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CHRISTMAS, 1859.                                           Price 4d.


The Mortals in the House ............Page  1.
The Ghost in the Clock Room .....   "      8.
The Ghost in the Double Room....   "    13
The Ghost in the Picture Room....   "    19
The Ghost in the Cupboard Room  "     21
The Ghost in Master B.'s Room....  "     27
The Ghost in the Garden Room...   "     31
The Ghost in the Corner Room....   "     43


UNDER none of the accredited ghostly
circumstances, and environed by none of the
conventional ghostly surroundings, did I first make
acquaintance with the house which is the subject
of this Christmas piece. I saw it in the daylight,
with the sun upon it. There was no
wind, no rain, no lightning, no thunder, no awful
or unwonted circumstance, of any kind, to
heighten its effect. More than that: I had come
to it direct from a railway station; it was not
more than a mile distant from the railway station;
and, as I stood outside the house, looking
back upon the way I had come, I could see the
goods train running smoothly along the
embankment in the valley. I will not say that
everything was utterly common-place, because I
doubt if anything can be that, except to utterly
common-place people and there my vanity steps
in; but, I will take it on myself to say that anybody
might see the house as I saw it, any fine
autumn morning.

The manner of my lighting on it was this.

I was travelling towards London out of the
North, intending to stop by the way, to look at
the house. My health required a temporary
residence in the country ; and a friend of mine
who knew that, and who had happened to drive
past the house, had written to me to suggest it as
a likely place. I had got into the train at
midnight, and had fallen asleep, and had woke up
and had sat looking out of window at the brilliant
Northern Lights in the sky, and had fallen asleep
again, and had woken up again to find the night
gone, with the usual discontented conviction on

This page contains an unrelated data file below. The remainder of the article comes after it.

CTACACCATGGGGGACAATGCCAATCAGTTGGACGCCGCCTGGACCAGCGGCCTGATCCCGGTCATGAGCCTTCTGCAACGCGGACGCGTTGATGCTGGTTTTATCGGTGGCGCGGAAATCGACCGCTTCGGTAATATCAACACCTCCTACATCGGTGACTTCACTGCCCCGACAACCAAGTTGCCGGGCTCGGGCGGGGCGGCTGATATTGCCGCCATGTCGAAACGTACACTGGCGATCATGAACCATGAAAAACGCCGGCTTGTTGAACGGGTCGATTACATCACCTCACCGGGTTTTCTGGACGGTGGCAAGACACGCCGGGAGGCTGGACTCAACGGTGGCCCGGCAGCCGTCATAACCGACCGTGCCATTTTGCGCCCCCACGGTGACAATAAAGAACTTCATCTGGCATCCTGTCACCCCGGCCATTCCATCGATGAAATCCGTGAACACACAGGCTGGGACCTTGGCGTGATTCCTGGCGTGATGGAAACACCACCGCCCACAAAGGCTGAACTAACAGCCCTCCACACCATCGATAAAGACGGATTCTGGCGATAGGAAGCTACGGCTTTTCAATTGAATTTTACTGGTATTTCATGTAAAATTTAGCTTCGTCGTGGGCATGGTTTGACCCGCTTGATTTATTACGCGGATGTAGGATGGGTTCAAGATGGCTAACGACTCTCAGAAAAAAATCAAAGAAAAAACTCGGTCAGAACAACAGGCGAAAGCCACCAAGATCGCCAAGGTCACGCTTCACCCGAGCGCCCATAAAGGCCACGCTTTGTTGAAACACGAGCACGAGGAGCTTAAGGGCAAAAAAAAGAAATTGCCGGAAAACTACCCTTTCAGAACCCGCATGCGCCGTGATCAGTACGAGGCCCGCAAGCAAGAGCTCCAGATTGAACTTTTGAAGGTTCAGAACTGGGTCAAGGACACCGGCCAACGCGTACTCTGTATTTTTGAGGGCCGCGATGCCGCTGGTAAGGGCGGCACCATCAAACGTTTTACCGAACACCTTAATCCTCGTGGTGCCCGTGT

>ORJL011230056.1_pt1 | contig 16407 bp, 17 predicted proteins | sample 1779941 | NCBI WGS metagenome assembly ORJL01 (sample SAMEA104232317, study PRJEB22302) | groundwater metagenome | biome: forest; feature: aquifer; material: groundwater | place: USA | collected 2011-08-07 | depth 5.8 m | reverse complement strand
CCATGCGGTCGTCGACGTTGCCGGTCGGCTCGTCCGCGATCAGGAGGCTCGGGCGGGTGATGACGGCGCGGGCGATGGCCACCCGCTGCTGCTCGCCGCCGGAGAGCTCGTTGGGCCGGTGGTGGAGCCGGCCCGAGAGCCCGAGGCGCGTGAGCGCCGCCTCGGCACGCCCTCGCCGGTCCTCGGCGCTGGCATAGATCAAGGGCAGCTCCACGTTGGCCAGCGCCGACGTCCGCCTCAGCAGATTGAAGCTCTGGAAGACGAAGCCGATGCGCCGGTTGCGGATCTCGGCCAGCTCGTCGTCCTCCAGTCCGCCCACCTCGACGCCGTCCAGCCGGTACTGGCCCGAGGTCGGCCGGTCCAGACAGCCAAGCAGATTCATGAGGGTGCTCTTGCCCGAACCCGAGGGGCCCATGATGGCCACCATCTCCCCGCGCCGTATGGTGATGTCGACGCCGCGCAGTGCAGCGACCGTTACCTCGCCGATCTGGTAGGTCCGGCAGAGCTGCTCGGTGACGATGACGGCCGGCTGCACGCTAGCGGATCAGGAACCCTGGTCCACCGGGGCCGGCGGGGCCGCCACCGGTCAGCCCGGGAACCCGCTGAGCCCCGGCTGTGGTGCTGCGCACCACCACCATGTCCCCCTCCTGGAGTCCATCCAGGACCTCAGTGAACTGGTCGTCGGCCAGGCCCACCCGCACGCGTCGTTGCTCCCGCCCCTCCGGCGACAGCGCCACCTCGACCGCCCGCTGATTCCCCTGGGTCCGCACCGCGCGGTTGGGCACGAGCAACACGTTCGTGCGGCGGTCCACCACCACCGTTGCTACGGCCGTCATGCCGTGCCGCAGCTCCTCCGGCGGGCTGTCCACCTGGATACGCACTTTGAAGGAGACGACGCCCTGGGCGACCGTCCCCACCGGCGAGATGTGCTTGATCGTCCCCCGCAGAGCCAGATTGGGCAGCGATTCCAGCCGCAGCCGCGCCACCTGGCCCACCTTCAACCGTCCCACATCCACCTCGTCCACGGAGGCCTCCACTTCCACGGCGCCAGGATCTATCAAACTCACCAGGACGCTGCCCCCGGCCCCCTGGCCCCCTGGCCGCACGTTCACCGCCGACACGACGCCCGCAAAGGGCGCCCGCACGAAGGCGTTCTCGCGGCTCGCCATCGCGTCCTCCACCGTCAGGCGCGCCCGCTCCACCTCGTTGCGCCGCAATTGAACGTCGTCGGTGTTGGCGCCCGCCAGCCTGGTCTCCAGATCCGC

me that I hadn't been to sleep at all ; — upon
which question, in the first imbecility of that
condition, I am ashamed to believe that I would
have done wager by battle with the man who sat
opposite me. That opposite man had had,
through the nightas that opposite man always
hasseveral legs too many, and all of them too
long. In addition to this unreasonable conduct
(which was only to be expected of him), he had
had a pencil and a pocket-book, and had been
perpetually listening and taking notes. It had
appeared to me that these aggravating notes related
to the jolts and bumps of the carriage, and I should
have resigned myself to his taking them, under
a general supposition that he was in the civil-
engineering way of life, if he had not sat staring
straight over my head whenever he listened. He
was a goggle-eyed gentleman of a perplexed
aspect, and his demeanour became unbearable.

It was a cold, dead morning (the sun not being
up yet), and when I had out-watched the paling
light of the fires of the iron country, and the
curtain of heavy smoke that hung at once
between me and the stars and between me and
the day, I turned to my fellow-traveller and
said :

"I beg your pardon, sir, but do you observe
anything particular in me?"  For, really, he
appeared to be taking down, either my travelling-cap
or my hair, with a minuteness that was a liberty.

The goggle-eyed gentleman withdrew his eyes
from behind me, as if the back of the carriage
were a hundred miles off, and said, with a lofty
look of compassion for my insignificance

"In you, sir?–B."

"B, sir?" said I, growing warm.

"I have nothing to do with you, sir," returned
the gentleman; "pray let me listen–0."

He enunciated this vowel after a pause, and
noted it down.

At first I was alarmed, for an Express lunatic
and no communication with the guard, is a serious
position. The thought came to my relief that
the gentleman might be what is popularly called
a Rapper: one of a sect for (some of) whom
I have the highest respect, but whom I don't
believe in. I was going to ask him the question,
when he took the bread out of my mouth.